That said, let me quickly list a few songs which are right up there with the very best that Pixies ever put out. ʽAlec Eiffelʼ is a modest masterpiece of speedy pop-rock, sounding like a future blueprint for every fast Arcade Fire song ever made. ʽLovely Dayʼ takes the bass line of ʽYou Canʼt Hurry Loveʼ, gives it a little twist and briefly turns the Pixies into a «dark side of Motown» band. But where they really pull all the stops is on ʽSpace (I Believe In)ʼ, a one-of-a-kind mix of grunge, Goth, and psychedelic elements with the most brutally honest lyrics in the universe: "We needed something to move and fill up the space / We needed something — this always is just the case". As you can see, itʼs not about cosmic space, itʼs all about filler space, and somehow in this weird and wild universe the song that was most likely written on the spot to fill space ended up being the best number on the entire album. How can you ever forget "JEFREY WITH ONE 'F', JEFREY! JEFREY WITH ONE 'F', JEFREY!"? (Allegedly, the tablas guy who they got to play with them on the song was actually called Jef Feldman, with one 'f').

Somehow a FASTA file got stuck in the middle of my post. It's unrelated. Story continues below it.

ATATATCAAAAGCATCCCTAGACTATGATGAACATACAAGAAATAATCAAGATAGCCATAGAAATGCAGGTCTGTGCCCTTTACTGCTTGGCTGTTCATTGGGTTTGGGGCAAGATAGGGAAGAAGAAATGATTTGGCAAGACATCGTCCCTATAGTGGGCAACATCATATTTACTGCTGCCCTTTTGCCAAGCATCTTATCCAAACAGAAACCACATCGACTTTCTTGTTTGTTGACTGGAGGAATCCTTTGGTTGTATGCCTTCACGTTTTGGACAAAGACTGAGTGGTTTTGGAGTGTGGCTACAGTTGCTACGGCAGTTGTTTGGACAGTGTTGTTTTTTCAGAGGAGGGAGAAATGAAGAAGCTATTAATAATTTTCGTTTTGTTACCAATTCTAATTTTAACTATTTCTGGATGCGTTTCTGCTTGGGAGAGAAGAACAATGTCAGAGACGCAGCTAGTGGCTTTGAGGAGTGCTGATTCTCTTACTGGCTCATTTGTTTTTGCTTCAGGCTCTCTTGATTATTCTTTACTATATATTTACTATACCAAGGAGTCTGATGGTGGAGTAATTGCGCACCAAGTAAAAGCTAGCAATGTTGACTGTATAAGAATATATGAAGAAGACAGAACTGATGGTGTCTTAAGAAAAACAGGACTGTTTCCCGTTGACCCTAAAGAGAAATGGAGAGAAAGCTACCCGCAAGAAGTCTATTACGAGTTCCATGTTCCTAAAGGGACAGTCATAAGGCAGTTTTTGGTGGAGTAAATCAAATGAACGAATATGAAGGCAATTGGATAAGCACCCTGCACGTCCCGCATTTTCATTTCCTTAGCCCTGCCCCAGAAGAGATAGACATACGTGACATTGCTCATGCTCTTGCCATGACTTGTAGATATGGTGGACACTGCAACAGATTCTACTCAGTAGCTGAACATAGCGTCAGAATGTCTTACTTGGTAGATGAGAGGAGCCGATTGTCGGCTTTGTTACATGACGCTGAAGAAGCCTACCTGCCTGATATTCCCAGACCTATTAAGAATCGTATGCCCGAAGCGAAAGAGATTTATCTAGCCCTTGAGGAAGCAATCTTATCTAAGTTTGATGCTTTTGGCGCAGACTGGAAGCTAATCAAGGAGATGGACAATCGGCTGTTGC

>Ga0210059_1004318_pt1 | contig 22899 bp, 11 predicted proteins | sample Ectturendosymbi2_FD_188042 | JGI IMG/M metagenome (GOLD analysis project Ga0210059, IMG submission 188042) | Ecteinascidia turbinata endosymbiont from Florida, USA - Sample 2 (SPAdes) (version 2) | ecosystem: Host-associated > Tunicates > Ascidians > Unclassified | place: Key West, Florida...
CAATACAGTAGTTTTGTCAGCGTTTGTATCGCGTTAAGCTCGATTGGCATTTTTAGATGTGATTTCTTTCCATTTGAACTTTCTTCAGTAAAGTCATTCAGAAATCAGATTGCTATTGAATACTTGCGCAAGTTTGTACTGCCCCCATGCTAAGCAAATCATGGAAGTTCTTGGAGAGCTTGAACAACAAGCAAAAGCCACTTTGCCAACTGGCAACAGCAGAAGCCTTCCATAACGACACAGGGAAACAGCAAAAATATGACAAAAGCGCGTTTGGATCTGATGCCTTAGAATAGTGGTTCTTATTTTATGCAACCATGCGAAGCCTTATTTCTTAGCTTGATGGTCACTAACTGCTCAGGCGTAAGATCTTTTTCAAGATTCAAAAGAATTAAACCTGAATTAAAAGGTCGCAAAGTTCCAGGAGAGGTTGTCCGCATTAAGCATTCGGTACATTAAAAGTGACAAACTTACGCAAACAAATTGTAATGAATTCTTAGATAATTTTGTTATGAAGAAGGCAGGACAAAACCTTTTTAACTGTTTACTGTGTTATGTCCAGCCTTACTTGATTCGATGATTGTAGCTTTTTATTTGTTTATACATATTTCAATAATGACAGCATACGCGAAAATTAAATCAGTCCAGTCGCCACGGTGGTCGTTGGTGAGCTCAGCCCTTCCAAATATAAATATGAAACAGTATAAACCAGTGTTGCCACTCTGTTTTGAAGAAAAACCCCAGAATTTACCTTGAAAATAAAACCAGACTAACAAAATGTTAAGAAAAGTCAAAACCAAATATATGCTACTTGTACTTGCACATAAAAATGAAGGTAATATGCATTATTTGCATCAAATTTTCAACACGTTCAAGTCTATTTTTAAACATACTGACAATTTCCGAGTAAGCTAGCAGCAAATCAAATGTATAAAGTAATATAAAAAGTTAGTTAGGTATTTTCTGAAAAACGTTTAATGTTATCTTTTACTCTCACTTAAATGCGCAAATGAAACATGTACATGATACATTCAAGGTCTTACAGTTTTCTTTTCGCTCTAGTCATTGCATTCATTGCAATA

Okay, that wasnʼt too many songs, but the truth is, while I actually enjoy most of the album, somehow numbers such as ʽLetter To Memphisʼ just do not stimulate me to come up with any brilliant ideas, if you know what I mean. Quite a few people are ready to swear by Trompe Le Monde as the crowning moment of glory for the band, which stumps me — is this because of all the loudness and distortion? Because the actual songwriting is rather lazy, to be honest. One commenter on Mark Prindleʼs old review site actually confessed to loving the album because it was «MEAN and UGLY» where the previous ones were «CUTE and CLEVER» — I think this is a fairly appropriate description as far as minimalistic descriptions go, but maybe the problem is that a lot of other bands can be MEAN and UGLY like the Pixies, but very, very few can be CUTE and CLEVER like the Pixies. Just about anybody could come up with songs like ʽPlanet Of Soundʼ or ʽThe Sad Punkʼ (check out the career of Art Brut, for instance), but who the heck could come up with another ʽWave Of Mutilationʼ? Nobody has, so far.